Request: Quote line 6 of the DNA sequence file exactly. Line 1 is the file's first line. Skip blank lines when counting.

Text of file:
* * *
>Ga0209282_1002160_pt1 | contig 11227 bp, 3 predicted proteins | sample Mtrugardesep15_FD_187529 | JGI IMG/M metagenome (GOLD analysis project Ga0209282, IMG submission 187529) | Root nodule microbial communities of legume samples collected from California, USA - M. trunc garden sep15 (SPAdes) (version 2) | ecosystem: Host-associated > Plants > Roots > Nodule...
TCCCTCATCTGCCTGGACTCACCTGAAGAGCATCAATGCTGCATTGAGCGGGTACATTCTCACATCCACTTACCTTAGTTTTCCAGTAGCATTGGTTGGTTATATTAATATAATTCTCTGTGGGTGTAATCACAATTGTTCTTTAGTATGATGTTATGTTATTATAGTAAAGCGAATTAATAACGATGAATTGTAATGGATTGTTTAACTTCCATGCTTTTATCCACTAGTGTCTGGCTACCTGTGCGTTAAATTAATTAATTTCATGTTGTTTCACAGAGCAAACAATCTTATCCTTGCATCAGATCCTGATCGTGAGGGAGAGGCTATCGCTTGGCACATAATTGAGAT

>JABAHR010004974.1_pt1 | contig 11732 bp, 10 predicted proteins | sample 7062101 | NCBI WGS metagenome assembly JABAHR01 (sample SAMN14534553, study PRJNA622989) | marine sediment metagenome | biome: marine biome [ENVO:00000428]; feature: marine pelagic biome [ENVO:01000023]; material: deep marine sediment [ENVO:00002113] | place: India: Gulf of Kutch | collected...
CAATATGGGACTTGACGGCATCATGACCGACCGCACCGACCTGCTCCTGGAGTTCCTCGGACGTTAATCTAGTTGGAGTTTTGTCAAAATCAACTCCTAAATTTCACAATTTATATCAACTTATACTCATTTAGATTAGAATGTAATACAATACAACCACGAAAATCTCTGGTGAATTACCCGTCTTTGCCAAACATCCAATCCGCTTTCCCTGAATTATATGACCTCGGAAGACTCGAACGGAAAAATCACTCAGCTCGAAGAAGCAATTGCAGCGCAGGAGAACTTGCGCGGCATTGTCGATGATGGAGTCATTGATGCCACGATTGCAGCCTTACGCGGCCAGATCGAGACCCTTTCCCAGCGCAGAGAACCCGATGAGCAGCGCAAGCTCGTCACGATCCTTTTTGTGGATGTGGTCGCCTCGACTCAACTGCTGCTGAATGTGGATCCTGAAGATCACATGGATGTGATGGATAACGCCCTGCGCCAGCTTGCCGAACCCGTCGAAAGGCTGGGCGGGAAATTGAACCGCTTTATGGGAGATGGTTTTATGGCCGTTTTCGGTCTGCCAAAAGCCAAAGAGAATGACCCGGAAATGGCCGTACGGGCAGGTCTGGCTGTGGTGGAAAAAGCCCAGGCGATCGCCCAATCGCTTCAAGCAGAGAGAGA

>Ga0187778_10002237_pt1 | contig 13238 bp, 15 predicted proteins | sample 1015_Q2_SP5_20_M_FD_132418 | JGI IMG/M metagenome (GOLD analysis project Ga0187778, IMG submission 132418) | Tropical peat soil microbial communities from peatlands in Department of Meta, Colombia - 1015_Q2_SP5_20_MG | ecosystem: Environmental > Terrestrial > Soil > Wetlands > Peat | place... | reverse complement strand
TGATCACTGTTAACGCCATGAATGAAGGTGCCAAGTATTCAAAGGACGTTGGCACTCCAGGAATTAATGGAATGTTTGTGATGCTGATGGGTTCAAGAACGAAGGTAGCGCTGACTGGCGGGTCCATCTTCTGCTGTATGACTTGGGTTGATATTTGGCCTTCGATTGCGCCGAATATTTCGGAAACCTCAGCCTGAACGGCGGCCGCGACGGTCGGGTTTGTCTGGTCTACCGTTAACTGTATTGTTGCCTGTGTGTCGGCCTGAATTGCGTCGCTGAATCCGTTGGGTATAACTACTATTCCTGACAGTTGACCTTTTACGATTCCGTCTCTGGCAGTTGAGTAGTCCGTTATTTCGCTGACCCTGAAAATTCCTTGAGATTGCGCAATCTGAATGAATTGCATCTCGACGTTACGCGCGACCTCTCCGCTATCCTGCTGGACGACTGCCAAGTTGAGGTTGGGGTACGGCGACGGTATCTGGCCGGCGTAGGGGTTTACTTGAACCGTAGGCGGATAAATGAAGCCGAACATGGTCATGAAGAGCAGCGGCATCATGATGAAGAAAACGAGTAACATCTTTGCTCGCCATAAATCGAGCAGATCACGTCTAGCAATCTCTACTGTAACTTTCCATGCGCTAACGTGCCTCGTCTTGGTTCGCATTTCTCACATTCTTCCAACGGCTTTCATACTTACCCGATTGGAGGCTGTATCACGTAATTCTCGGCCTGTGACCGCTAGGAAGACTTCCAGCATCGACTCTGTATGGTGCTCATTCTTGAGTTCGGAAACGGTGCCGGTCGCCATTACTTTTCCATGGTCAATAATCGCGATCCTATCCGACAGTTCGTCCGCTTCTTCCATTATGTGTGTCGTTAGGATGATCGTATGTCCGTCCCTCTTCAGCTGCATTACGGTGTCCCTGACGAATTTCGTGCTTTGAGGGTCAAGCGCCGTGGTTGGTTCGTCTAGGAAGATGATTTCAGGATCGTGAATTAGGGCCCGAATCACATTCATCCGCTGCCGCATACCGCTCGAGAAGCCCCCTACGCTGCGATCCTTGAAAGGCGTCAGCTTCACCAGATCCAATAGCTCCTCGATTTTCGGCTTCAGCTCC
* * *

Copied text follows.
TGATCACTGTTAACGCCATGAATGAAGGTGCCAAGTATTCAAAGGACGTTGGCACTCCAGGAATTAATGGAATGTTTGTGATGCTGATGGGTTCAAGAACGAAGGTAGCGCTGACTGGCGGGTCCATCTTCTGCTGTATGACTTGGGTTGATATTTGGCCTTCGATTGCGCCGAATATTTCGGAAACCTCAGCCTGAACGGCGGCCGCGACGGTCGGGTTTGTCTGGTCTACCGTTAACTGTATTGTTGCCTGTGTGTCGGCCTGAATTGCGTCGCTGAATCCGTTGGGTATAACTACTATTCCTGACAGTTGACCTTTTACGATTCCGTCTCTGGCAGTTGAGTAGTCCGTTATTTCGCTGACCCTGAAAATTCCTTGAGATTGCGCAATCTGAATGAATTGCATCTCGACGTTACGCGCGACCTCTCCGCTATCCTGCTGGACGACTGCCAAGTTGAGGTTGGGGTACGGCGACGGTATCTGGCCGGCGTAGGGGTTTACTTGAACCGTAGGCGGATAAATGAAGCCGAACATGGTCATGAAGAGCAGCGGCATCATGATGAAGAAAACGAGTAACATCTTTGCTCGCCATAAATCGAGCAGATCACGTCTAGCAATCTCTACTGTAACTTTCCATGCGCTAACGTGCCTCGTCTTGGTTCGCATTTCTCACATTCTTCCAACGGCTTTCATACTTACCCGATTGGAGGCTGTATCACGTAATTCTCGGCCTGTGACCGCTAGGAAGACTTCCAGCATCGACTCTGTATGGTGCTCATTCTTGAGTTCGGAAACGGTGCCGGTCGCCATTACTTTTCCATGGTCAATAATCGCGATCCTATCCGACAGTTCGTCCGCTTCTTCCATTATGTGTGTCGTTAGGATGATCGTATGTCCGTCCCTCTTCAGCTGCATTACGGTGTCCCTGACGAATTTCGTGCTTTGAGGGTCAAGCGCCGTGGTTGGTTCGTCTAGGAAGATGATTTCAGGATCGTGAATTAGGGCCCGAATCACATTCATCCGCTGCCGCATACCGCTCGAGAAGCCCCCTACGCTGCGATCCTTGAAAGGCGTCAGCTTCACCAGATCCAATAGCTCCTCGATTTTCGGCTTCAGCTCC